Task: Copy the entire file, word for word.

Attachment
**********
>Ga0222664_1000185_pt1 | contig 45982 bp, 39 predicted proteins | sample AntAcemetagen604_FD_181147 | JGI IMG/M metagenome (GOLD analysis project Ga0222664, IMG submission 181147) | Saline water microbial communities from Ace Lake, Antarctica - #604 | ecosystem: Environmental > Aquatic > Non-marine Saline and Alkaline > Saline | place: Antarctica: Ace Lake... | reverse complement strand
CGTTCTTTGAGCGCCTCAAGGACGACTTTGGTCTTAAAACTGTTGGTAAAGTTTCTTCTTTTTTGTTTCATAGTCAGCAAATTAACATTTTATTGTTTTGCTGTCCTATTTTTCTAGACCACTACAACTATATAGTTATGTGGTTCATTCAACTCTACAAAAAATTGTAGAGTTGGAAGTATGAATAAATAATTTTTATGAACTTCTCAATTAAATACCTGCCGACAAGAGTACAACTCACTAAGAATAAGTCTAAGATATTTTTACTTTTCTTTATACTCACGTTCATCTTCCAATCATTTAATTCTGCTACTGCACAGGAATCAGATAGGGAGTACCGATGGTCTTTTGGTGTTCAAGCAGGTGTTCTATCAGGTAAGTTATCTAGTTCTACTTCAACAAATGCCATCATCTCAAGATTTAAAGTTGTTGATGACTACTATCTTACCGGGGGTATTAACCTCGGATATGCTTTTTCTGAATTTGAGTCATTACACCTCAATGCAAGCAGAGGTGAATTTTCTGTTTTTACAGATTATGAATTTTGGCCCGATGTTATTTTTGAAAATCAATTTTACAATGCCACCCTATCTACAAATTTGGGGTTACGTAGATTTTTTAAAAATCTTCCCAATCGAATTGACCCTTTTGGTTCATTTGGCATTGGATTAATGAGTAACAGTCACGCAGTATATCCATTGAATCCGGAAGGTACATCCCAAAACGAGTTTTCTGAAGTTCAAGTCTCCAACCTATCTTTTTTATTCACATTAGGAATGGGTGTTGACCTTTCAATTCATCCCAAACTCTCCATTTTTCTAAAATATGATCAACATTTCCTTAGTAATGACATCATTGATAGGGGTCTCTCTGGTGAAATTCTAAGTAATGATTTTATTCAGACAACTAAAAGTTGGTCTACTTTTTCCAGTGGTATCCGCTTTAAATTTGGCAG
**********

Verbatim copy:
>Ga0222664_1000185_pt1 | contig 45982 bp, 39 predicted proteins | sample AntAcemetagen604_FD_181147 | JGI IMG/M metagenome (GOLD analysis project Ga0222664, IMG submission 181147) | Saline water microbial communities from Ace Lake, Antarctica - #604 | ecosystem: Environmental > Aquatic > Non-marine Saline and Alkaline > Saline | place: Antarctica: Ace Lake... | reverse complement strand
CGTTCTTTGAGCGCCTCAAGGACGACTTTGGTCTTAAAACTGTTGGTAAAGTTTCTTCTTTTTTGTTTCATAGTCAGCAAATTAACATTTTATTGTTTTGCTGTCCTATTTTTCTAGACCACTACAACTATATAGTTATGTGGTTCATTCAACTCTACAAAAAATTGTAGAGTTGGAAGTATGAATAAATAATTTTTATGAACTTCTCAATTAAATACCTGCCGACAAGAGTACAACTCACTAAGAATAAGTCTAAGATATTTTTACTTTTCTTTATACTCACGTTCATCTTCCAATCATTTAATTCTGCTACTGCACAGGAATCAGATAGGGAGTACCGATGGTCTTTTGGTGTTCAAGCAGGTGTTCTATCAGGTAAGTTATCTAGTTCTACTTCAACAAATGCCATCATCTCAAGATTTAAAGTTGTTGATGACTACTATCTTACCGGGGGTATTAACCTCGGATATGCTTTTTCTGAATTTGAGTCATTACACCTCAATGCAAGCAGAGGTGAATTTTCTGTTTTTACAGATTATGAATTTTGGCCCGATGTTATTTTTGAAAATCAATTTTACAATGCCACCCTATCTACAAATTTGGGGTTACGTAGATTTTTTAAAAATCTTCCCAATCGAATTGACCCTTTTGGTTCATTTGGCATTGGATTAATGAGTAACAGTCACGCAGTATATCCATTGAATCCGGAAGGTACATCCCAAAACGAGTTTTCTGAAGTTCAAGTCTCCAACCTATCTTTTTTATTCACATTAGGAATGGGTGTTGACCTTTCAATTCATCCCAAACTCTCCATTTTTCTAAAATATGATCAACATTTCCTTAGTAATGACATCATTGATAGGGGTCTCTCTGGTGAAATTCTAAGTAATGATTTTATTCAGACAACTAAAAGTTGGTCTACTTTTTCCAGTGGTATCCGCTTTAAATTTGGCAG